Long-term survival and return on investment after nonneurologic injury: Implications for the elderly trauma patient

Document Type



General Surgery


Background: As the population of the United States ages and as the healthcare system undergoes significant change, cost effectiveness of care will become more important, particularly for older injured patients. The purpose of this study was to evaluate the cost per 2-year survivor stratified by age after moderate- to severe-nonneurologic injury.
Methods: The trauma registry from a Level I trauma center was queried for adults (older than 18 years), discharged alive after blunt injury (Injury Severity Score >15), without significant neurologic injury, and with hospital charge data. Survival was determined using the Social Security Death Master File. Patients were stratified by age. Hospital costs were calculated by multiplying hospital charge by the cost to charge ratio.
Results: One thousand nine hundred fourteen patients made up the study population. Mean hospital cost per patient was $10,021. Mean cost per 2-year survivor was $10,328. Overall 2-year survival was 97%. (*p < 0.05 vs. youngest). When broken down by age group, there were no significant differences in hospital costs. However, 2-year survival was significantly less in those who were 55.1 years to 75 years old and those older than 75 years, when compared with those aged 18 years to 25 years. Thus, median cost per 2-year survivor was highest in those older than 75 years ($8,911).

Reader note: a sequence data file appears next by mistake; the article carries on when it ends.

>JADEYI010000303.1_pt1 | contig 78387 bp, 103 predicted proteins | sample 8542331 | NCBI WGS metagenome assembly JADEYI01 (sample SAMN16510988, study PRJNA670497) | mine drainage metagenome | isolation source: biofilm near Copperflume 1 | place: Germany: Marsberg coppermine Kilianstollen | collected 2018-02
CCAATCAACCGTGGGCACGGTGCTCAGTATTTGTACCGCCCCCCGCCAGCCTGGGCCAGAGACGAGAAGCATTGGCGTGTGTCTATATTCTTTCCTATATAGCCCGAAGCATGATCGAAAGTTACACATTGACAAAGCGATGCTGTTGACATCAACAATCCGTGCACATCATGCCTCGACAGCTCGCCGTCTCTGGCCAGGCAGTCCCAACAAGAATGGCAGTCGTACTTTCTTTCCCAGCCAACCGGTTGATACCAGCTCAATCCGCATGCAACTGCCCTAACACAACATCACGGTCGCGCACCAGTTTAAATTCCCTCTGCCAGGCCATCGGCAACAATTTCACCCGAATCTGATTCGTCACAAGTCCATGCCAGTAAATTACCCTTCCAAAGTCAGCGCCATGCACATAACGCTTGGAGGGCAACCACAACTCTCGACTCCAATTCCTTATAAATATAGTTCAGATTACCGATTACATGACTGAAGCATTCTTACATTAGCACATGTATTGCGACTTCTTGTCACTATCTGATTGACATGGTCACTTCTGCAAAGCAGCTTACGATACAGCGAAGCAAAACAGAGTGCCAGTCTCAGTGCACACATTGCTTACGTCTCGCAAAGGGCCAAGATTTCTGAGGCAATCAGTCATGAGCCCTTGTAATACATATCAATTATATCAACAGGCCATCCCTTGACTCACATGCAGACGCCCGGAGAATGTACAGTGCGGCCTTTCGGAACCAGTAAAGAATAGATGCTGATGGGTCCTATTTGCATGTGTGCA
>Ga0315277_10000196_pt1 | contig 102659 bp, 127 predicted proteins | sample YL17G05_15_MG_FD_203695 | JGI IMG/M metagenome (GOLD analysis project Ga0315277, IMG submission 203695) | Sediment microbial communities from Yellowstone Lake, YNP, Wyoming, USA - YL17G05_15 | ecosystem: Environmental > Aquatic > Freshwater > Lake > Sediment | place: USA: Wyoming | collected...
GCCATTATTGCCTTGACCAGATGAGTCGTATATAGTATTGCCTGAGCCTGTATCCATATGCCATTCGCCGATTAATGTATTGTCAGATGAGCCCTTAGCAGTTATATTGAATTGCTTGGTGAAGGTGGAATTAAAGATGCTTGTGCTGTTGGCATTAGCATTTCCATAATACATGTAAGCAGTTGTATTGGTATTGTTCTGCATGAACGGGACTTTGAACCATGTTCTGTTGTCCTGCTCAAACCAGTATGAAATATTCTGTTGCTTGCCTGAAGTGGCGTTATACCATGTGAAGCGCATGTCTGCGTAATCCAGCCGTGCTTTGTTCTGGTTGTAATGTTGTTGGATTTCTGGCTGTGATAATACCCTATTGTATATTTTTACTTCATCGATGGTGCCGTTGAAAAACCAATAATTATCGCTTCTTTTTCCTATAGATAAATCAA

Conclusion: Although costs are similar by age at time of discharge, cost per 2-year survivor increases as age increases. However, cost per 2-year survivor does not exceed current cost-utility thresholds for any age group. Any future healthcare financing reforms should include aggressive funding for injury prevention efforts aimed at vulnerable populations instead of rationing care once an injury occurs


This work was published before the author joined Aga Khan University

Publication (Name of Journal)

The Journal of trauma